“Don’t Repeat Yourself” or DRY is a popular principle among programmers to produce better-looking code.
But the principle, applied well, is actually not about the code:
“Don’t Repeat Yourself” was never about code. It’s about knowledge.1
It’s opposing the trend to copy & paste the same stuff over and over again which makes maintenance harder since you have to track down all occurrences of code with similar meaning. Because of this, the distinction of problem space and solution space is useful: if the repeated part is a Thing in the problem space, model it as a single module.
DRY relates to the Domain, not to code – if you apply DRY to code only, you end up with weird modularization in the solution space that doesn’t match the problem space’s partitioning anymore.
The business rule in my example is not “Max 3 products allowed”.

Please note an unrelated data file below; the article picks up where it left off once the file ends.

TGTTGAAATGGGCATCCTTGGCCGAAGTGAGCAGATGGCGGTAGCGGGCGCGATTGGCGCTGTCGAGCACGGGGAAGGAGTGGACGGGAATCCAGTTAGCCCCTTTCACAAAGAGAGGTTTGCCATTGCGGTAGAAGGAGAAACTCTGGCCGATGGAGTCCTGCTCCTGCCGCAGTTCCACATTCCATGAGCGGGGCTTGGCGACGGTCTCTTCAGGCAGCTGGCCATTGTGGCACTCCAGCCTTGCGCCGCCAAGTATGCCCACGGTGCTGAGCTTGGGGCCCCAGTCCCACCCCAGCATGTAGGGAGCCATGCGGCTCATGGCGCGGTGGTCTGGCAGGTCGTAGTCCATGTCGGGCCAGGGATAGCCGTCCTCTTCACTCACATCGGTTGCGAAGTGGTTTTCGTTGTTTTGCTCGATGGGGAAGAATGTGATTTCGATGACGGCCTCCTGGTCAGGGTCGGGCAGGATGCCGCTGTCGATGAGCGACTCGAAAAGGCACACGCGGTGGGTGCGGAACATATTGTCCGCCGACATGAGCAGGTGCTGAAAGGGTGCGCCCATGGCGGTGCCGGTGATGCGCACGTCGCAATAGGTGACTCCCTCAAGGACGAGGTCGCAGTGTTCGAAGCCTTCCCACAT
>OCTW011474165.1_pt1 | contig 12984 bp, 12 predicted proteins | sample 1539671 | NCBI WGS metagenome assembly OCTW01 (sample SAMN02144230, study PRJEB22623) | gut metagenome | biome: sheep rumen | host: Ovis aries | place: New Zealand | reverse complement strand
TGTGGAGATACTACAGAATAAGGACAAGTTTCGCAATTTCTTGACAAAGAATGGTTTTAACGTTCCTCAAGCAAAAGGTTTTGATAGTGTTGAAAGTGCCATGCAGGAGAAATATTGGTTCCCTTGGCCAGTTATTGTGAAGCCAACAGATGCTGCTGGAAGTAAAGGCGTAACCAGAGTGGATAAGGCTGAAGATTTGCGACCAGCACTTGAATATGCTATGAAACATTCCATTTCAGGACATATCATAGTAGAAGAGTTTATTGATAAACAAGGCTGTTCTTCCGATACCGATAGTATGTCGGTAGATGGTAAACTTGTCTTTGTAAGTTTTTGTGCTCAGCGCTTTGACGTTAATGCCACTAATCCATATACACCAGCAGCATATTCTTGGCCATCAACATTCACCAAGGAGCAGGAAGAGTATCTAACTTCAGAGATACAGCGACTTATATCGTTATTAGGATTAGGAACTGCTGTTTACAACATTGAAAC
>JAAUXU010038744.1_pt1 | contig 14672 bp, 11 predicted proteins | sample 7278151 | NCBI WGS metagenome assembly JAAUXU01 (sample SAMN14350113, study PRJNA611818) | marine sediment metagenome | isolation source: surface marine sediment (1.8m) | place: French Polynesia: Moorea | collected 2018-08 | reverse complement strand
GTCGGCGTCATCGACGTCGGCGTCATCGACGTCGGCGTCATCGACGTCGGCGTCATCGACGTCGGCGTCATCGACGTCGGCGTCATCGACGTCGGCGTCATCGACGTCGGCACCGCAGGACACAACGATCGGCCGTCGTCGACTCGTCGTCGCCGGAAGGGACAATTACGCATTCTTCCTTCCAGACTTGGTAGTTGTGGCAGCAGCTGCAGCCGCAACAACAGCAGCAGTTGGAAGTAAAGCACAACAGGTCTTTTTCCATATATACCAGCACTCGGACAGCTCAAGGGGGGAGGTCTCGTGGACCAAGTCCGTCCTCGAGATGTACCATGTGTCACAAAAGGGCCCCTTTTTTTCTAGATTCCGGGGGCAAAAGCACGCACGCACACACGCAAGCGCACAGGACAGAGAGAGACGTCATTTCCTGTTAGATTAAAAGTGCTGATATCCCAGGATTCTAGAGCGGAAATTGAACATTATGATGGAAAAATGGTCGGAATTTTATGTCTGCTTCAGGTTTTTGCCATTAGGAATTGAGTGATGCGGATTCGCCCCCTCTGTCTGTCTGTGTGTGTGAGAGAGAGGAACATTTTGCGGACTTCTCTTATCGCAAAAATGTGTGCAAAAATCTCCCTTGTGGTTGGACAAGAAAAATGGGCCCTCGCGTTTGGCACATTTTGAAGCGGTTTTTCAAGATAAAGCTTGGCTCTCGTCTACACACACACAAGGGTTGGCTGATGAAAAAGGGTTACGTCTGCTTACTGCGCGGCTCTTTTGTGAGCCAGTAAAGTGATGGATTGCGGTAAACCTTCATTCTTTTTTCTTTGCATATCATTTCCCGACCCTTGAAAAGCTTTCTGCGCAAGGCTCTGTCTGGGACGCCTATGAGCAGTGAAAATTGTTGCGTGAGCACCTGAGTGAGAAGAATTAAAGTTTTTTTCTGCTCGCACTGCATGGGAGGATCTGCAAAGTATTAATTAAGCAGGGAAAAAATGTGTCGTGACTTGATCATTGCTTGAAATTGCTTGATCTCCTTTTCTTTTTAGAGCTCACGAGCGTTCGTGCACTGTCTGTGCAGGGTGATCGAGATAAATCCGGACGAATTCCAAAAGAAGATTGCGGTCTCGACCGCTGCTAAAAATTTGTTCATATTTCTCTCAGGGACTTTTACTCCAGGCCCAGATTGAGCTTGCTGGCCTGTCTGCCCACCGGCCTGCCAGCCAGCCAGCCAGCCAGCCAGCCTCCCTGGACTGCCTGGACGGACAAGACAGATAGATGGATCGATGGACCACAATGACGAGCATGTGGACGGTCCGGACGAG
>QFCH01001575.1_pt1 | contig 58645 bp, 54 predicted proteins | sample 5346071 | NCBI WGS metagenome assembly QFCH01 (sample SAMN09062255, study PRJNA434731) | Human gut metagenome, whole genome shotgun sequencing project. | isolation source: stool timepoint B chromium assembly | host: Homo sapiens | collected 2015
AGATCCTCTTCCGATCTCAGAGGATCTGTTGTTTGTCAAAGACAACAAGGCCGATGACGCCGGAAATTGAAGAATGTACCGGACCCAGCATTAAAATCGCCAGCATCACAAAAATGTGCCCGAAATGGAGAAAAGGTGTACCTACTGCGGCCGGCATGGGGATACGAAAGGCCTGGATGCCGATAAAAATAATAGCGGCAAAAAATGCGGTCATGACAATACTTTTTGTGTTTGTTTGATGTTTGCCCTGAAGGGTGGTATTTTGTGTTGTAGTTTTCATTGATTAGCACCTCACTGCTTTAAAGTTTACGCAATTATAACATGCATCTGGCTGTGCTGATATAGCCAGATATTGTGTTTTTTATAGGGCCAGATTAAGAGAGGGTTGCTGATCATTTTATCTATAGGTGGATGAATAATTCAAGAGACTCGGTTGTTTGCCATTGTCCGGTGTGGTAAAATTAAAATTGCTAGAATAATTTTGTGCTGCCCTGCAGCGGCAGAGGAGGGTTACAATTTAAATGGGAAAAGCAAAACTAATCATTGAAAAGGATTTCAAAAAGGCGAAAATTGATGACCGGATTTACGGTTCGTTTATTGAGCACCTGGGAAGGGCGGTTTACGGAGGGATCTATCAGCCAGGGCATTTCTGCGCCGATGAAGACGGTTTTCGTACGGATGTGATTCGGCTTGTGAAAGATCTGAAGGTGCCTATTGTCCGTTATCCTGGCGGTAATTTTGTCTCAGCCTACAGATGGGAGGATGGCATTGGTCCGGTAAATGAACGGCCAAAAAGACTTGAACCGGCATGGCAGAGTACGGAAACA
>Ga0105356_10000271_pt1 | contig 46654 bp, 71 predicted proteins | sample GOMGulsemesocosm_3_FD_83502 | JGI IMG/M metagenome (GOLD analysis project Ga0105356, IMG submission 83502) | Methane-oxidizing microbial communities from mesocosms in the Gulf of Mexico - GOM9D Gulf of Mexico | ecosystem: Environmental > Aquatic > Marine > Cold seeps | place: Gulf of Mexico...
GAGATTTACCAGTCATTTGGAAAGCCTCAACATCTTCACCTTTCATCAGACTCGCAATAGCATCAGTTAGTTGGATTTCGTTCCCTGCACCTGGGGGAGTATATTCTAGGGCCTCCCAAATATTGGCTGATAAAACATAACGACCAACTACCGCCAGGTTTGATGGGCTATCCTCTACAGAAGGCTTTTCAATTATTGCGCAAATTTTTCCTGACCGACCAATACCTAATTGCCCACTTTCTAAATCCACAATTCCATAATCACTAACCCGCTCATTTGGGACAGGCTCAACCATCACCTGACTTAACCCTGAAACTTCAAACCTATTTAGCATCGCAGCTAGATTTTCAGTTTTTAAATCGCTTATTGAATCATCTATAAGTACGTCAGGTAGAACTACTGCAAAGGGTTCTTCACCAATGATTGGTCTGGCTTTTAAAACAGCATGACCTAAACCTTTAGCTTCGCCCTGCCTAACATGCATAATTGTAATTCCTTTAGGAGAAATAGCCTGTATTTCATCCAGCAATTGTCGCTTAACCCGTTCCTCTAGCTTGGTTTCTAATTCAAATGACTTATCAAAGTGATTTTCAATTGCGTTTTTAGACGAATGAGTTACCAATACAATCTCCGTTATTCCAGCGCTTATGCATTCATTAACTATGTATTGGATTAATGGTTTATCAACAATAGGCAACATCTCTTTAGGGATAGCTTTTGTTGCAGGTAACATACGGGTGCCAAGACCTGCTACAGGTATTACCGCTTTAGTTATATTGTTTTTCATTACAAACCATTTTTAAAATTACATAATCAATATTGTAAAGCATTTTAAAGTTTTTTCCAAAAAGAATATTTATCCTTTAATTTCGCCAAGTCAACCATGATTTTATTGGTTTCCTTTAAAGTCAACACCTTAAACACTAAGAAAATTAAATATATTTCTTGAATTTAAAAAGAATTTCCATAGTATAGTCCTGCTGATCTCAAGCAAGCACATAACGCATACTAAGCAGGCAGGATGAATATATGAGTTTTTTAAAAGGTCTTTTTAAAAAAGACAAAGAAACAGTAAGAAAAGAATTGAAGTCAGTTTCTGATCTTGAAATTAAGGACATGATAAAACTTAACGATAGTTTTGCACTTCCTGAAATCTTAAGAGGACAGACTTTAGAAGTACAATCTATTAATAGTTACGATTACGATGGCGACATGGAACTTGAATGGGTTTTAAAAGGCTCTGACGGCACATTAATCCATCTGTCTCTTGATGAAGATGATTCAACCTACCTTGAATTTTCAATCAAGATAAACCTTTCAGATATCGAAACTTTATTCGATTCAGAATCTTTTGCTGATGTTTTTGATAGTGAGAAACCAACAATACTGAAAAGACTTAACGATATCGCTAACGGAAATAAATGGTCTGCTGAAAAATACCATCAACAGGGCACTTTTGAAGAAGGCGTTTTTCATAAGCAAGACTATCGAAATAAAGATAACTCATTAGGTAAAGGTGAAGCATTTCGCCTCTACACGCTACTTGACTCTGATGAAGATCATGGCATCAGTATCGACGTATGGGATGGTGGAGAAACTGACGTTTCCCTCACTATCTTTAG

There are in fact two business rules: “A basket is not allowed to
have more than three products” and “A shipment is not allowed to
have more than three products”. Two rules, no matter how similar,
should have two individual representations in the
DRY can produce merely cohesion
Happens when one applies DRY to produce false generalizations, just to de-duplicate similar-looking code.
This can be dangerous when the code actually has different meaning or intent.
Yourdon stresses that coincidental cohesion is not bad.2 It can nevertheless result in a code base which is easier to maintain than before reducing duplications, for example.
Mathias Verraes: “DRY is about Knowledge. Code duplication is not the issue.”, 2014-08-02, http://verraes.net/2014/08/dry-is-about-knowledge/ ↩ ↩2